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Golf Essay Research Paper Golf is an

Golf Essay, Research Paper Golf is an outdoor game in which players use specially designed clubs to propel a small, hard ball over a field of play known as a course or links. The object of the game is to advance the ball around the course using as few strokes as possible. Golf is a very popular sport throughout the world.

Golf Essay, Research Paper

Golf is an outdoor game in which players use specially designed clubs to propel a small, hard ball over a field of play known as a course or links. The object of the game is to advance the ball around the course using as few strokes as possible. Golf is a very popular sport throughout the world.

The Golf Course

A golf course is divided into 18 sections, called holes. The standard course is about 5,900 to 6,400 m (about 6,500 to 7,000 yd); the individual holes may vary in length from 90 to 550 m (from 100 to 600 yd). Each hole has at one end a starting point known as a tee and, embedded in the ground at the other end, marked by a flag, a cup or cylindrical container (also called a hole) into which the ball must be propelled in order to complete play at each hole. The cup is usually made of metal or plastic, 10.8 cm (4.2 in) in diameter, and at least 10 cm (4 in) deep.

Play begins at the first tee, a level area of turf, generally raised slightly above the surrounding terrain. From here each player tries to drive the ball on to the fairway or main part of the golf course, a carefully tended strip of land, 27 to 90 m (30 to 100 yd) wide, on which the grass has been cut to provide a good playing surface for the ball.

On either side of the fairway is the rough, which consists of areas covered with long grass, bushes, or trees, and which sometimes contains sandy, rough, or marshy land that compel golfers to use additional skill and judgment in playing their shots. In the absence of such natural obstacles, artificial hazards may be constructed. Among these are bunkers, also known as traps, which are hollows dug in the earth and usually filled with loose sand; mounds and other earthen embankments; and water hazards, such as ditches, streams, ponds, or lakes.

At the far end of the fairway from the tee is the putting green, an area of closely cropped grass surrounding the hole or cup. The smooth surface of the putting green is designed to facilitate the progress of the ball into the cup after the ball has been given a tap or gentle stroke known as a putt.

Golf Strokes and Golf Clubs

In addition to the putt, the specialized stroke used on the green, two main types of shots are used in playing each hole: the drive, which is a long shot from the tee on to the fairway; and the approach shot to the green. Both types demand great accuracy. Shots of various lengths are played with different clubs, according to the distance to be covered and the lie (position) of the ball.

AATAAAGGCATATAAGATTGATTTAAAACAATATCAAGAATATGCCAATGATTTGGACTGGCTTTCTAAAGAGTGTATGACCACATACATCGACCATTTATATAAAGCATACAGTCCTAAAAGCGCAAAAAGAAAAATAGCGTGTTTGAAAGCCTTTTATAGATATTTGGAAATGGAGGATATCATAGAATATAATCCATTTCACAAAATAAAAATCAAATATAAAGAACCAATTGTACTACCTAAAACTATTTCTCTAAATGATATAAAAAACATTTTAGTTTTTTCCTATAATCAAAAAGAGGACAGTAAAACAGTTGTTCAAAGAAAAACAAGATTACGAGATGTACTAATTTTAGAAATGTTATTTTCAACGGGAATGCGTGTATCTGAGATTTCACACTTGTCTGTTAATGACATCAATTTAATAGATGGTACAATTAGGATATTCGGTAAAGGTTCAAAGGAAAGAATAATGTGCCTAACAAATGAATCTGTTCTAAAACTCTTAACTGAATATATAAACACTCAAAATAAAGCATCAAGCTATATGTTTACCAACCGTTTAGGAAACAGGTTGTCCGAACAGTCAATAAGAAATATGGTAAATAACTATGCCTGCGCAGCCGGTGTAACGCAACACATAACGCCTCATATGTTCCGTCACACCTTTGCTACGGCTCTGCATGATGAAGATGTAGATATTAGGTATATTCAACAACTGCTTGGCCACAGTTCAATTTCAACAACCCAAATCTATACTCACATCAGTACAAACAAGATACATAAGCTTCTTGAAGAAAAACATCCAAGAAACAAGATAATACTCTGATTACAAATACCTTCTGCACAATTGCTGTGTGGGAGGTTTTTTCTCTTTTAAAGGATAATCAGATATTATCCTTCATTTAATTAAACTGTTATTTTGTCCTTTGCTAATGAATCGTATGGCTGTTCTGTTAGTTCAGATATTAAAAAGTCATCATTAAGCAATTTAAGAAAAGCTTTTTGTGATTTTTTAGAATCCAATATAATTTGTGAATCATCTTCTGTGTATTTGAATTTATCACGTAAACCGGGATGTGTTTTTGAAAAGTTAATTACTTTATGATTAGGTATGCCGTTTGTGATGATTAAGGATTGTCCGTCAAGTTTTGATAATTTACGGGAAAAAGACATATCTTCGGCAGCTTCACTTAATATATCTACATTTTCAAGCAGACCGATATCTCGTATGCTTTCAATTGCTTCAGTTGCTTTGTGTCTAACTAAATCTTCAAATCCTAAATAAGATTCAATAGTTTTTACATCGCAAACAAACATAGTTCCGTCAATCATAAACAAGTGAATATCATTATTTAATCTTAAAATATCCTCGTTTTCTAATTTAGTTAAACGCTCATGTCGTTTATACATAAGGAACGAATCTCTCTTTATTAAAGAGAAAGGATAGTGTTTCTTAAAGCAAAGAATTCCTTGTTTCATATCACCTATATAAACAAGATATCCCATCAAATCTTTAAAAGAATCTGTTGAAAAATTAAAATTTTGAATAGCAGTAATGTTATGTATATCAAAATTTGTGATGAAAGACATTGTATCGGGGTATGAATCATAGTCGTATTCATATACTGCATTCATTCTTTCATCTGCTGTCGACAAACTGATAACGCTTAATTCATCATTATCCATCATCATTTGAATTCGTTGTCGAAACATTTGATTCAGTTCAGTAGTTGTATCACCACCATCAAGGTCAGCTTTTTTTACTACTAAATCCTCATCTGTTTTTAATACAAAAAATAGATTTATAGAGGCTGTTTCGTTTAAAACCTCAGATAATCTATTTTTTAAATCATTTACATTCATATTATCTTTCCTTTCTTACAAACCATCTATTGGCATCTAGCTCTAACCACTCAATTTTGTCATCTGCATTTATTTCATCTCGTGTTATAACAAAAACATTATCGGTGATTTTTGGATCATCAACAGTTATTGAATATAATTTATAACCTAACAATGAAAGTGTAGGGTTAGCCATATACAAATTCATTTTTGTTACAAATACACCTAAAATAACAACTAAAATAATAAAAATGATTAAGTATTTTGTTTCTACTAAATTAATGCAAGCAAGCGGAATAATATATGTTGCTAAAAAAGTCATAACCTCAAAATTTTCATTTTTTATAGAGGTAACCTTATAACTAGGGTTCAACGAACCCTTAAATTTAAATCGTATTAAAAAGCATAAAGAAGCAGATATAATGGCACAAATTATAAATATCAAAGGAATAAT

A standard set of 14 golf clubs (the maximum that may be carried in tournament play) is divided into two main types: those known as woods, with heads made of wood or metal; and those known as irons, with heads made of forged steel, usually chromium plated. The shafts of both types usually are made of metal and sometimes of fibreglass. Formerly, each club was known by a distinctive name, but today most are designated by numbers. The woods are customarily numbered 1 to 5, the irons 1 to 9. The putter, an iron, has retained its name. In addition to the numbered irons are the utility clubs, including the sand wedge and the pitching wedge, used on medium-range shots to loft the ball well into the air and limit its roll to a short distance after landing.

The clubs are variously used in achieving distance, height, or accurate placement of the ball; the angle at which the striking surface is set on the shaft of the club determines the trajectory of the ball. For making drives and distance shots on the fairway, the woods (No. 1, or driver; No. 2; No. 3; No. 4; or No. 5) and the ?long? irons (No. 1, No. 2, or No. 3) are used.

For the initial drive of each hole, the ball is teed up?that is, placed on a small wooden, rubber, or plastic peg, known as a tee, which the players carry with them. This lifts the ball at least 1.3 cm (0.5 in) off the ground, allowing the head of the club to strike the ball with maximum force. For long, low shots on the fairway, the No. 2 wood is used, and for long, high shots the No. 3, No. 4, and No. 5 woods are employed. Other approach shots to the green, generally of a shorter range, are played with the higher-numbered irons. For even shorter approaches, known as chip shots, the same irons are used but with a shorter swing. The putter normally is used only on the green or the apron (a fringe of less smooth grass) of the green.

Forms of Competition

Two basic forms of competition exist in golf: match play and stroke play (also known as medal play). In match play the player (or, if more than one player, the team) taking the fewer number of strokes to sink the ball into any particular hole?called ?to hole out??is the winner of the hole. And the player or team winning the most holes wins the contest. If each player or team takes the same number of strokes on any hole, the hole is said to be halved (tied). A final score of ?9 and 8? in match play means that the winner was 9 holes ahead with only 8 left to play, sufficient to win the match. When the match is equal until the last hole, the winning score is ?1 up?.

In stroke play, now the more popular kind of play in major tournaments, the winner of the contest is the team or player taking the least number of strokes over the total number of holes agreed upon. Although a round usually consists of 9 or 18 holes, the play in championship contests covers 18, 36, 54, or 72 holes. In stroke play, ties are decided by play-off rounds.